Book Mini-Review: A Quiet Life in the Country by T.E. Kinsey
“Theft and murder notwithstanding, life in the country could sometimes be really rather splendid.”
I have heard great things about A Quiet Life in the Country by T E Kinsey. This is one of the books on my Fall TBR list, and I mentioned there that a lot of bookstagrammers I follow adore this series. The audiobook version is supposed to be fantastic; I don’t do well with fiction audiobooks, but I did listen to the sample, and I want the narrator to read all the things to me. A Quiet Life in the Country is the first book in the Lady Emily Hardcastle Mystery series. The year is 1908, and Lady Emily Hardcastle and her lady’s maid Flo Armstrong have just relocated from London to Gloucestershire. Within their first few days in town, they stumble across one dead body. Then only a few days later, after attending an engagement party, another dead body turns up. Lady Emily and Flo then find themselves assisting the police with both murder investigations.
I’ve been looking for cozy mysteries for a few years now; I read Still Life by Louise Penny and really enjoyed it, but have not continued on in that series, though I know everyone raves about it. I plan to pick up the next book in the series, but there are so many books and so little time. I read Dorothy Sayers’ Whose Body? last year, the first book in the Lord Peter Wimsey series, but could not get into it. I think A Quiet Life in the Country is similar in style to Whose Body?, but overall, it worked much better for me. I loved the relationship between Lady Emily and Flo; their banter and humor completely charmed me.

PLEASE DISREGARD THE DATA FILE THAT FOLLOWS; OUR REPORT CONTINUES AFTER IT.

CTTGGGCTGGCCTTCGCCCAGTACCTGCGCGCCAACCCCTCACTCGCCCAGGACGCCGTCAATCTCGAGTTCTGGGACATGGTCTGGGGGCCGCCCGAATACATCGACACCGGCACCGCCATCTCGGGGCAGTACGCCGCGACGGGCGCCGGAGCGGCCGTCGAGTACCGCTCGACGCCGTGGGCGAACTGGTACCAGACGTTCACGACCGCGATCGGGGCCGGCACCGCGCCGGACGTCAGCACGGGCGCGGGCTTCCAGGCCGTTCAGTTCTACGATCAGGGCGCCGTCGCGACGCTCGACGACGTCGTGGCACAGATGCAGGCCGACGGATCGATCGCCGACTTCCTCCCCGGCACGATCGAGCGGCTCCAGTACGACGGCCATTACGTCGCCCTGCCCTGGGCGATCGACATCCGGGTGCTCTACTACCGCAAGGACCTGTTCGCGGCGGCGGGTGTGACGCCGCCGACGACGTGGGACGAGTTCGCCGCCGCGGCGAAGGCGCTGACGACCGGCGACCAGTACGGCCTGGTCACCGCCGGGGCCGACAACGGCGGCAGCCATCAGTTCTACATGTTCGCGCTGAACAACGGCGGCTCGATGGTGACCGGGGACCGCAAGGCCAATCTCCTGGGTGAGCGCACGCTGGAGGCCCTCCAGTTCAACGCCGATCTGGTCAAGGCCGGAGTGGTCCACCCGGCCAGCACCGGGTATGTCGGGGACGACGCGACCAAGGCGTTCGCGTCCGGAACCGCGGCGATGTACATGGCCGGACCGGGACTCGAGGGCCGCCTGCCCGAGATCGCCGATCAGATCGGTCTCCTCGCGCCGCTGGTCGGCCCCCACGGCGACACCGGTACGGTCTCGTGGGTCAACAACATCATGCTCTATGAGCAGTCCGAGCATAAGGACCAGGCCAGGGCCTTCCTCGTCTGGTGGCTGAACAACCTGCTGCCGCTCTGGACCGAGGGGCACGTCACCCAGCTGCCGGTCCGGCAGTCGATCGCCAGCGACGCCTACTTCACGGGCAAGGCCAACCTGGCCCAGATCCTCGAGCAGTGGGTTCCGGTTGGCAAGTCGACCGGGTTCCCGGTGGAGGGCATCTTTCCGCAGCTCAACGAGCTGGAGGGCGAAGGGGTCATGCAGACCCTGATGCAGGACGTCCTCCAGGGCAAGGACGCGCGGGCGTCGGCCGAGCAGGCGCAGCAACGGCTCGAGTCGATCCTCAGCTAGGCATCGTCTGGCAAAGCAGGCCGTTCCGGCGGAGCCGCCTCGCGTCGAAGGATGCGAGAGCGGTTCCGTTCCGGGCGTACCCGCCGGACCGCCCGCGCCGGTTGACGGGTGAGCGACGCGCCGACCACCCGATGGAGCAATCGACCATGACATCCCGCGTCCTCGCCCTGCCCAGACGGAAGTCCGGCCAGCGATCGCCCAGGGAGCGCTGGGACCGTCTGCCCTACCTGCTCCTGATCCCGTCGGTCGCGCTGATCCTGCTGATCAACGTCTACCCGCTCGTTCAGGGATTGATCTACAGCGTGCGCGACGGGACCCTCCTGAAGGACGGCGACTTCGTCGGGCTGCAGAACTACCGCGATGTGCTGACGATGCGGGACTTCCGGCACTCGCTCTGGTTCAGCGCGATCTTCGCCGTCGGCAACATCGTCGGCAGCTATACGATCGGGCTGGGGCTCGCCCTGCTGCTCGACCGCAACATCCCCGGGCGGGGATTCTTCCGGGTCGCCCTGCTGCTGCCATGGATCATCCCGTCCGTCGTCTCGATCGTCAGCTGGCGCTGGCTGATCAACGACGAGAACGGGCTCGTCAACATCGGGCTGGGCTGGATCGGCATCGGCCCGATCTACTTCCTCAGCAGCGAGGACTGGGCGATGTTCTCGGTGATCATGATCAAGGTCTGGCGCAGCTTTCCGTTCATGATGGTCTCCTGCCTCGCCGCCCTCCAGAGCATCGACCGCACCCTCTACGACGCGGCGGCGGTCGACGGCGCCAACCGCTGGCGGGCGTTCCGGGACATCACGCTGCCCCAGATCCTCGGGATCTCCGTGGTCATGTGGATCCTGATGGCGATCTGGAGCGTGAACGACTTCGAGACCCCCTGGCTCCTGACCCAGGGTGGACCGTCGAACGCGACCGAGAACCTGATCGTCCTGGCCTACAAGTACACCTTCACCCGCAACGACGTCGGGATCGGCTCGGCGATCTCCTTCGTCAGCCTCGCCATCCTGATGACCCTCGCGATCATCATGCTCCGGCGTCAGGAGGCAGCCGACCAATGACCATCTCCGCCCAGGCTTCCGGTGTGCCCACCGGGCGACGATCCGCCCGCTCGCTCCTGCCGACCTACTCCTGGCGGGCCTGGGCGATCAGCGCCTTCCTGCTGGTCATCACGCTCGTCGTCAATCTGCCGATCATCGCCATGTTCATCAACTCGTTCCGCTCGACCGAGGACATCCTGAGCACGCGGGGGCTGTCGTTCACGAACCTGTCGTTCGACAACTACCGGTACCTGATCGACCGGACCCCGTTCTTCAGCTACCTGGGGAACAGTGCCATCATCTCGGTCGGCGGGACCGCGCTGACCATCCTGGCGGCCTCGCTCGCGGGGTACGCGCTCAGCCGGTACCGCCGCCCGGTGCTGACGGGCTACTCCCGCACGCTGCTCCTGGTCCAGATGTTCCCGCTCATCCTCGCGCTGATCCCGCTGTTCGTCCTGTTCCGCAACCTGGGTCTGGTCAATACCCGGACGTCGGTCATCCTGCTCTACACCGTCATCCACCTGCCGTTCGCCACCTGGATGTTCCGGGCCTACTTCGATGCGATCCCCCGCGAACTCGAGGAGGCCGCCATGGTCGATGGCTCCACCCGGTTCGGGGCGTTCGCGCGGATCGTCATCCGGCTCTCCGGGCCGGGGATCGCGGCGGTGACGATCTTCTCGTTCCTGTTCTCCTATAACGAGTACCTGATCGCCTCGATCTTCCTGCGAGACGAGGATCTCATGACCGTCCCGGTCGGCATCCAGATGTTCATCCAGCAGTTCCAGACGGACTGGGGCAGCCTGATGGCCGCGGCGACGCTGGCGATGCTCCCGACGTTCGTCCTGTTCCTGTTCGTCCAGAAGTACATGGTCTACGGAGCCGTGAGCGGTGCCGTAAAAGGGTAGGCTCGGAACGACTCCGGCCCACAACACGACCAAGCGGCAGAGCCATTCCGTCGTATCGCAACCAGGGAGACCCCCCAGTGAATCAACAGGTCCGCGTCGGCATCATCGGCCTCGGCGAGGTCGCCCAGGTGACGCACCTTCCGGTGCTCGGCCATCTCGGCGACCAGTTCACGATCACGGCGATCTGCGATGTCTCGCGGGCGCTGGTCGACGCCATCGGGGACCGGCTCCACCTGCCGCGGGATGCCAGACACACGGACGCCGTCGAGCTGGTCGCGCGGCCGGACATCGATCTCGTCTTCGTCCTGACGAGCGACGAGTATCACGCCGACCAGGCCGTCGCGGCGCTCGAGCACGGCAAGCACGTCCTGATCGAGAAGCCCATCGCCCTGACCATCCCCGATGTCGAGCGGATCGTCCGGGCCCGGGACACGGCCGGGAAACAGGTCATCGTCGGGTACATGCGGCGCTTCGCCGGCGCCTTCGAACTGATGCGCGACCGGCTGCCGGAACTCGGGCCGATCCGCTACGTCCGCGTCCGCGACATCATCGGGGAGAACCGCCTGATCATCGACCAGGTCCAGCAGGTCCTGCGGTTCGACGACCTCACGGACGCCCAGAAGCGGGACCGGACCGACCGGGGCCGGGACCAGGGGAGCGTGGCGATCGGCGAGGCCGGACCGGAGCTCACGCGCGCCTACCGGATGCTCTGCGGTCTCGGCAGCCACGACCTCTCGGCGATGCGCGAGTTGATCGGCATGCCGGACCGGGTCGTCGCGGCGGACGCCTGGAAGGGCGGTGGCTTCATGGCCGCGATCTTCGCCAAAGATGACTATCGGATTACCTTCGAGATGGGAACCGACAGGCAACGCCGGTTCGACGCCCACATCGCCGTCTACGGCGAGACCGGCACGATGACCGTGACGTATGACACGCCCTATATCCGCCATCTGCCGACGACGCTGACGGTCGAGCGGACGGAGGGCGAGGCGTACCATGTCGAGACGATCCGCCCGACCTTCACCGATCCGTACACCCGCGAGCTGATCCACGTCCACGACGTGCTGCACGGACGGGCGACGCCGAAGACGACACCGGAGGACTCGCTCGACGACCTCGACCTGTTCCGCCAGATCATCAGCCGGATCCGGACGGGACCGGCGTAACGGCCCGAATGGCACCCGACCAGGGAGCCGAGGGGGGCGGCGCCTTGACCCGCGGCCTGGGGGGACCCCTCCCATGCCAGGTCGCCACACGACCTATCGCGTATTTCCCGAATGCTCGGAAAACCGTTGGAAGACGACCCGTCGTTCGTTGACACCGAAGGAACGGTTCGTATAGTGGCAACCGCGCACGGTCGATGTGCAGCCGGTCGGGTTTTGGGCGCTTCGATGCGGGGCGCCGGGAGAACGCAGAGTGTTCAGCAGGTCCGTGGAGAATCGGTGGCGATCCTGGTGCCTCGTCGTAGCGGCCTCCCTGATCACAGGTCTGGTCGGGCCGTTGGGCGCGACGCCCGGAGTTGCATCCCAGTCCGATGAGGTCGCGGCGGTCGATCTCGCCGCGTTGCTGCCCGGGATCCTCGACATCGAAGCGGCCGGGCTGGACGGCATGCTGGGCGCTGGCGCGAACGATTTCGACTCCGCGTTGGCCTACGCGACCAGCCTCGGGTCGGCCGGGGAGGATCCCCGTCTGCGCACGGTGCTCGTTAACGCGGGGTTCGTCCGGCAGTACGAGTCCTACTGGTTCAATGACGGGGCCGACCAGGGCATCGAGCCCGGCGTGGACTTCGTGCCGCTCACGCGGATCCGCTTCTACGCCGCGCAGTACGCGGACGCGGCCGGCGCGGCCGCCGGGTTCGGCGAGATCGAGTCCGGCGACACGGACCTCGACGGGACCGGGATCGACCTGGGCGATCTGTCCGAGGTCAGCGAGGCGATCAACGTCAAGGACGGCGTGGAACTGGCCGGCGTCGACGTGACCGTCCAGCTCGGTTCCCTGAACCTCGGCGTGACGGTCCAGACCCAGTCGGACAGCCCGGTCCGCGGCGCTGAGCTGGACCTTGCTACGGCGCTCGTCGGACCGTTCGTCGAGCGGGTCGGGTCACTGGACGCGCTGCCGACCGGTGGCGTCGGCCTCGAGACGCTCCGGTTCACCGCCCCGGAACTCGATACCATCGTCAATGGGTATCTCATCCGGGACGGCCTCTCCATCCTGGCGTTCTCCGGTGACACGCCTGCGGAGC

A Quiet Life in the Country was a charming British mystery with a delightful cast of supporting characters, especially Inspector Sunderland. At first, he seemed too serious, but quickly he embraces Lady Emily and Armstrong’s help, and a beautiful friendship blossoms among them. I hope he makes more appearances in the rest of the series. I also really enjoyed Hector and Gertie Farley-Stroud, the high family in the area. Their daughter Clarissa is engaged to Teddy Seddon, the son and heir to the Seddon family shipping business in Bristol. It is at Clarissa and Teddy’s engagement party where one of the musicians is found dead the next morning. While at first Hector and Gertie seemed kooky, I grew to appreciate them. Their backstory was intriguing because it set up a lot of Lady Emily’s backstory, which I hope we will get more information in the next books in the series.
I really enjoyed Kinsey’s A Quiet Life in the Country. It took me a couple of pages to get into the structure. It is mostly dialogue, with a handful of descriptions peppered in every so often. Once I got used to that though, I inhaled the book. If you are looking for a good book to cozy up with this fall, I cannot recommend this enough. And if you’re an audiobook fan, definitely give that a try. I give it 4 stars.
What other cozy mysteries should I try?